'Children for Sale' evokes shock and hope for change

Story highlights

  • "Children for Sale: The Fight to End Human Trafficking" looks at trafficking in the U.S.
  • Many viewers were surprised to learn how close to home the issue is
Watch "Children for Sale: The Fight to End Human Trafficking" Sunday at 7 p.m. ET or on CNNgo.

(CNN)Sex trafficking isn't just something happening in Third World countries. It's happening in the United States, every day.

The CNN Freedom Project and actress and director Jada Pinkett Smith partnered to explore this complicated web of human sex trafficking and how each of us can help stop it.
"Children for Sale: The Fight to End Human Trafficking" premiered Tuesday on CNN. The special report sparked a strong reaction from viewers, many who were shocked to learn that people were being sold for sex so close to home.
    Many viewers found the personal stories heartbreaking. "Sacharay" shared her story of being trafficked when she was just 14.
    Rachel McCool, who like Sacharay has been able to start fresh, said in the documentary there wasn't a time when she didn't know what sex was. Her story struck a chord.
    McCool described working at what appeared to be a strip club, but which functioned more like a modern-day brothel. Brandi Richard, a public speaker and advocate, tweeted that she now thinks differently about the attractiveness of some strip clubs after watching the documentary.
    Social media users emphasized that even though it might be a tough issue to talk about, it's worth educating people about sex trafficking.
    Leading up to the documentary, Pinkett Smith joined CNN for a Facebook chat and answered questions from the audience.
    Asked what we can do to educate sons and daughters about this issue, Pinkett Smith said sex trafficking is a difficult topic but an important conversation.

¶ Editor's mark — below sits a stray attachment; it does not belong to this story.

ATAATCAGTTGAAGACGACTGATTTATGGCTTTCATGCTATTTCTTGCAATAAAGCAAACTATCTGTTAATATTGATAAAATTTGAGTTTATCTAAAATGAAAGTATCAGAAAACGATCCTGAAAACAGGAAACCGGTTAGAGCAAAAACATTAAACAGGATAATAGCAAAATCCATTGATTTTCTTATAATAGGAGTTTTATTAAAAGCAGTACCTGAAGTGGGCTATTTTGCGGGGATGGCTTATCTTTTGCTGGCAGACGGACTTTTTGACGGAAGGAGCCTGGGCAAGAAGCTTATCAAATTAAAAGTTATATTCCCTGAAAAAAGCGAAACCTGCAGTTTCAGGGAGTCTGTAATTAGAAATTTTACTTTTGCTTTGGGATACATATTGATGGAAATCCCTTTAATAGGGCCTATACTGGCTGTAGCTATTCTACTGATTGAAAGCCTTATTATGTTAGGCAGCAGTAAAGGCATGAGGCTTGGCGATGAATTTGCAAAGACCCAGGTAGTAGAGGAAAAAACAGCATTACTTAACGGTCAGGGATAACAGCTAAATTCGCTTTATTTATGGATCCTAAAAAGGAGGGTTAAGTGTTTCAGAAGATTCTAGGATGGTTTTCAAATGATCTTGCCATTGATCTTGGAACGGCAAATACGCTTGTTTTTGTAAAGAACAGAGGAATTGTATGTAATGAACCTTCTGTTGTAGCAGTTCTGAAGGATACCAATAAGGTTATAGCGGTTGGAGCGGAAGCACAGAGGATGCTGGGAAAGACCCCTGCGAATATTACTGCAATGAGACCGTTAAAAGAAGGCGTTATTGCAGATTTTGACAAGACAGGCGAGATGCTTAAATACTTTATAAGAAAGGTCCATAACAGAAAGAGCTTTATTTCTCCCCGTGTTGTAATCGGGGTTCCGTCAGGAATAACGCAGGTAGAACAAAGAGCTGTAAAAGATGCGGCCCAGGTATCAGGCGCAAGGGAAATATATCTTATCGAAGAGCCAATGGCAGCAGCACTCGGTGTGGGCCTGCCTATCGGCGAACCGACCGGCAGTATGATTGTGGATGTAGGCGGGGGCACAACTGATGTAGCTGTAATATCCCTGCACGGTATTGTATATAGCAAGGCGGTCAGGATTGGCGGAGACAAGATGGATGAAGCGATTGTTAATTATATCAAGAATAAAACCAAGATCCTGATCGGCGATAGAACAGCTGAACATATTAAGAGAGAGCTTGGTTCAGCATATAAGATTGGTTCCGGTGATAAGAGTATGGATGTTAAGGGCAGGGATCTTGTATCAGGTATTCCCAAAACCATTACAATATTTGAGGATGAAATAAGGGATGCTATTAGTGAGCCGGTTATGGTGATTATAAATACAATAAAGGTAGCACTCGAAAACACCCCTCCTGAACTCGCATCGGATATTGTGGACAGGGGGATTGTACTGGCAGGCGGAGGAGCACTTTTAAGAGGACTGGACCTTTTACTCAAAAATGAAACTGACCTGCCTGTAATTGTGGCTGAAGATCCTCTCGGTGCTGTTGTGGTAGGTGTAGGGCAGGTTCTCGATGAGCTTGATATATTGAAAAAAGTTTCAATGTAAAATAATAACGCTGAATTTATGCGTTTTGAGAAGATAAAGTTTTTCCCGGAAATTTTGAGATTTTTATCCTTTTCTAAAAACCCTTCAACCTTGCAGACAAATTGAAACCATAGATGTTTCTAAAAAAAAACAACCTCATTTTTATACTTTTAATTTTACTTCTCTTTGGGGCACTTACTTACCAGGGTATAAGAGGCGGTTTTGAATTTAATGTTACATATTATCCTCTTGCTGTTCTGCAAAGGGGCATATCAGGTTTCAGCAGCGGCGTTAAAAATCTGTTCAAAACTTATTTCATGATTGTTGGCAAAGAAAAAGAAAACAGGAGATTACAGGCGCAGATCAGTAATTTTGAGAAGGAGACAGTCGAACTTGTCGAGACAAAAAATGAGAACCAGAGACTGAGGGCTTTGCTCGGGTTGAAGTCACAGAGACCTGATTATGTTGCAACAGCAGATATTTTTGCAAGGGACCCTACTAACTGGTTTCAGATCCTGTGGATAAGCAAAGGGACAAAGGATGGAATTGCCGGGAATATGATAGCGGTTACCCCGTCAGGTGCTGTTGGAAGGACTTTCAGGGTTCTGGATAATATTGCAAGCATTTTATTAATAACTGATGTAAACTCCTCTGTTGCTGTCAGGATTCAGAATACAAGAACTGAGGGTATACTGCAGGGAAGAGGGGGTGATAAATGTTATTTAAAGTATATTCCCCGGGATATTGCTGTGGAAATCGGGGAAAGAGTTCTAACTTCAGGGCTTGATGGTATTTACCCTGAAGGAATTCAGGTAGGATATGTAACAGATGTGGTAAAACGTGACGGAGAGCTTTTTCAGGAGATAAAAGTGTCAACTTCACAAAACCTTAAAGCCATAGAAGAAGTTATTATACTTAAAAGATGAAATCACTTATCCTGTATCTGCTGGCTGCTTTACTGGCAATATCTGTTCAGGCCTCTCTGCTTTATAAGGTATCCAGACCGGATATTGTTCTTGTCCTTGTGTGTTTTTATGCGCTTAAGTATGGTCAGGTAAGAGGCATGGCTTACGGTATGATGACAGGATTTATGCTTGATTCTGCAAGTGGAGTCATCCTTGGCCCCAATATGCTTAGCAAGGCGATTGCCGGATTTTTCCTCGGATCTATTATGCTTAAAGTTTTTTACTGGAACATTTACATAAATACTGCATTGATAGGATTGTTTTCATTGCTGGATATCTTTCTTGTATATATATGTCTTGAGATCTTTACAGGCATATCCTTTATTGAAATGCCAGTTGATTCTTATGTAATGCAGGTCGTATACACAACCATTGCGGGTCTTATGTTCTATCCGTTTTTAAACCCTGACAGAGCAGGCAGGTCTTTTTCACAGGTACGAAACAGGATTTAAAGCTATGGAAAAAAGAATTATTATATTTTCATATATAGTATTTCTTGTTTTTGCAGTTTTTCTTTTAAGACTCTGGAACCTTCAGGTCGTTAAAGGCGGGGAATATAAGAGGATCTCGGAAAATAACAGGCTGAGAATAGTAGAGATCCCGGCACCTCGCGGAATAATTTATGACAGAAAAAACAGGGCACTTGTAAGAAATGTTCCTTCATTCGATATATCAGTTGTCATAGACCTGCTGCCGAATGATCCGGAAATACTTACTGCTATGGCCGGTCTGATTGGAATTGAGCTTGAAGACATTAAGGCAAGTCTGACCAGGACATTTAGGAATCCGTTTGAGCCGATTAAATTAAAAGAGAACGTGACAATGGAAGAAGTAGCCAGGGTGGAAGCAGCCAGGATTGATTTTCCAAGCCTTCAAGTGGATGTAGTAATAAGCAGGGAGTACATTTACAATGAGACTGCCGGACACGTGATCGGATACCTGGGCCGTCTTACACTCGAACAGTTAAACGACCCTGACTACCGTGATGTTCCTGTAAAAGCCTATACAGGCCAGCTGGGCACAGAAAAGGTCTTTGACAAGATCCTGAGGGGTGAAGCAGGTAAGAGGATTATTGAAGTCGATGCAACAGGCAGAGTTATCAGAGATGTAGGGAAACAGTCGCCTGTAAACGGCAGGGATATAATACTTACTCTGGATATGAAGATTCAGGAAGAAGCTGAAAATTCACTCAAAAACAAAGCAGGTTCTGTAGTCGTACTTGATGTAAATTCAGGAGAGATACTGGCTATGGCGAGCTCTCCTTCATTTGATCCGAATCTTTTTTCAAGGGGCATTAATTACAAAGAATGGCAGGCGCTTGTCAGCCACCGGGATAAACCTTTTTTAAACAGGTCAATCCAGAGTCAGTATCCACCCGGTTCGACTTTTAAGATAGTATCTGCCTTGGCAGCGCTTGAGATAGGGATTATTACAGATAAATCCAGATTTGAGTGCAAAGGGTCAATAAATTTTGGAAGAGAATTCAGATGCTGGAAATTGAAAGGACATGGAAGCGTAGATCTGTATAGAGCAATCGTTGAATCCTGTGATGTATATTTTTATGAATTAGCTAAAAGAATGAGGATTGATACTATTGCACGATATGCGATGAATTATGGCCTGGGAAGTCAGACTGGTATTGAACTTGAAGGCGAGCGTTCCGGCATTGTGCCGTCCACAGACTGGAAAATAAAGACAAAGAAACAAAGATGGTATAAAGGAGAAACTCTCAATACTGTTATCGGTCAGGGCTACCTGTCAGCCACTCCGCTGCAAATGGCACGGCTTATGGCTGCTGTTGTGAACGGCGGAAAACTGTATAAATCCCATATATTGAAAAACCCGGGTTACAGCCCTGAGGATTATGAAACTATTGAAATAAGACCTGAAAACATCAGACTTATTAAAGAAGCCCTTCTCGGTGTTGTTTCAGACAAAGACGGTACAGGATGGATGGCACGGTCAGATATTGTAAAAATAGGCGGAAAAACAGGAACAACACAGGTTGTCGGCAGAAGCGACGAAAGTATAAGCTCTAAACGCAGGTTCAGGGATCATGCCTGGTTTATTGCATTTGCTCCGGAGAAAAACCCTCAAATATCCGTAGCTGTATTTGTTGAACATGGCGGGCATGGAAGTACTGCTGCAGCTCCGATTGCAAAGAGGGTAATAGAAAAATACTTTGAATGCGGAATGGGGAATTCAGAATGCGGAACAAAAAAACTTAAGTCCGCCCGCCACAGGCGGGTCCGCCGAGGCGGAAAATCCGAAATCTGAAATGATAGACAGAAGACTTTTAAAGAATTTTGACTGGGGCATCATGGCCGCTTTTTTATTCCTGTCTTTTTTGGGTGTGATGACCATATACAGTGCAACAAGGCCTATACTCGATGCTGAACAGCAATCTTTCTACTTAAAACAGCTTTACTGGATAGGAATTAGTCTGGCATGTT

"I wish I could tell you that there is an easy way to talk about this subject matter," she said. "I've only found that the most effective way is to be honest with your children about the issue."
    The average age a child is first trafficked is 13 or 14, according to a U.S. Department of Justice report published in 2010.
    Children are often vulnerable, in part, because of a lack of attention in their homes.
    The Twitter community urged parents to show their children love and attention on a regular basis.
    Facebook users also asked what steps could be taken to help end sex trafficking and what they could do to protect their loved ones.
    "There are many organizations that have fantastic survivor speaker networks that can send survivors to your school, church or local community center to tell their stories," Pinkett Smith said. "It is very impactful to hear directly from survivors on how they were targeted, how they were able to escape and ultimately survive."
    Viewers also expressed a sense of urgency and a hope for change.
    If you or someone you know is a victim of human trafficking, call the National Human Trafficking Resource Center at 1-888-373-7888.